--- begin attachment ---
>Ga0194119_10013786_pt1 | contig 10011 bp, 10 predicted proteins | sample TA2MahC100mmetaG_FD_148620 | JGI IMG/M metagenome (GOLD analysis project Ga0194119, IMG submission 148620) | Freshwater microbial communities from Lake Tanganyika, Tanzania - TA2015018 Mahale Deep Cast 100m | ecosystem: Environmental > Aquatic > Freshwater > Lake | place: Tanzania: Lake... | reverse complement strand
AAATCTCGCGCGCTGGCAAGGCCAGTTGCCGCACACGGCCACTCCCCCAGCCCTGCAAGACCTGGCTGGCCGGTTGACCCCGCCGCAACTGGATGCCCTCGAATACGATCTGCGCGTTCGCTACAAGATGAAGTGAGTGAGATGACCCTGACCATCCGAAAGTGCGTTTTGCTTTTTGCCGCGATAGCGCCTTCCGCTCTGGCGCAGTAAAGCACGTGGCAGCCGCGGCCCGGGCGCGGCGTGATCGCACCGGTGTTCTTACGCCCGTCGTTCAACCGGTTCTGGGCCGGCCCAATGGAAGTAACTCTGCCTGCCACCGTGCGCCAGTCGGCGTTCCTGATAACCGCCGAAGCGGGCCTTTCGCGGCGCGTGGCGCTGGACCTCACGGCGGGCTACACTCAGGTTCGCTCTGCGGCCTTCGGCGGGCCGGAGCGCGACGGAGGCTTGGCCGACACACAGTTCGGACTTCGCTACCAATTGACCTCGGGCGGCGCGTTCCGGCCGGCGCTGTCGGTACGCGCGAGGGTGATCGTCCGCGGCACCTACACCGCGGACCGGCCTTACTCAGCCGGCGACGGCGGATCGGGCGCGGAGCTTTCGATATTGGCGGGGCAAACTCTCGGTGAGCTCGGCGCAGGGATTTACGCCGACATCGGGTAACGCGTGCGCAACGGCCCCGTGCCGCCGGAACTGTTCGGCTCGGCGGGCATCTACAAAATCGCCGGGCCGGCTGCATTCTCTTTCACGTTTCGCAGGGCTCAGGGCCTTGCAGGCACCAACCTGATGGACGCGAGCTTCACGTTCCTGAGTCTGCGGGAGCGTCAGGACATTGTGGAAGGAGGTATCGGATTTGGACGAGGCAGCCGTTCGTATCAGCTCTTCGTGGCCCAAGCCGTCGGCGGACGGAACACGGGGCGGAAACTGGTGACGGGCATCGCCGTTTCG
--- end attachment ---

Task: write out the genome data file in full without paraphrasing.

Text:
>Ga0194119_10013786_pt1 | contig 10011 bp, 10 predicted proteins | sample TA2MahC100mmetaG_FD_148620 | JGI IMG/M metagenome (GOLD analysis project Ga0194119, IMG submission 148620) | Freshwater microbial communities from Lake Tanganyika, Tanzania - TA2015018 Mahale Deep Cast 100m | ecosystem: Environmental > Aquatic > Freshwater > Lake | place: Tanzania: Lake... | reverse complement strand
AAATCTCGCGCGCTGGCAAGGCCAGTTGCCGCACACGGCCACTCCCCCAGCCCTGCAAGACCTGGCTGGCCGGTTGACCCCGCCGCAACTGGATGCCCTCGAATACGATCTGCGCGTTCGCTACAAGATGAAGTGAGTGAGATGACCCTGACCATCCGAAAGTGCGTTTTGCTTTTTGCCGCGATAGCGCCTTCCGCTCTGGCGCAGTAAAGCACGTGGCAGCCGCGGCCCGGGCGCGGCGTGATCGCACCGGTGTTCTTACGCCCGTCGTTCAACCGGTTCTGGGCCGGCCCAATGGAAGTAACTCTGCCTGCCACCGTGCGCCAGTCGGCGTTCCTGATAACCGCCGAAGCGGGCCTTTCGCGGCGCGTGGCGCTGGACCTCACGGCGGGCTACACTCAGGTTCGCTCTGCGGCCTTCGGCGGGCCGGAGCGCGACGGAGGCTTGGCCGACACACAGTTCGGACTTCGCTACCAATTGACCTCGGGCGGCGCGTTCCGGCCGGCGCTGTCGGTACGCGCGAGGGTGATCGTCCGCGGCACCTACACCGCGGACCGGCCTTACTCAGCCGGCGACGGCGGATCGGGCGCGGAGCTTTCGATATTGGCGGGGCAAACTCTCGGTGAGCTCGGCGCAGGGATTTACGCCGACATCGGGTAACGCGTGCGCAACGGCCCCGTGCCGCCGGAACTGTTCGGCTCGGCGGGCATCTACAAAATCGCCGGGCCGGCTGCATTCTCTTTCACGTTTCGCAGGGCTCAGGGCCTTGCAGGCACCAACCTGATGGACGCGAGCTTCACGTTCCTGAGTCTGCGGGAGCGTCAGGACATTGTGGAAGGAGGTATCGGATTTGGACGAGGCAGCCGTTCGTATCAGCTCTTCGTGGCCCAAGCCGTCGGCGGACGGAACACGGGGCGGAAACTGGTGACGGGCATCGCCGTTTCG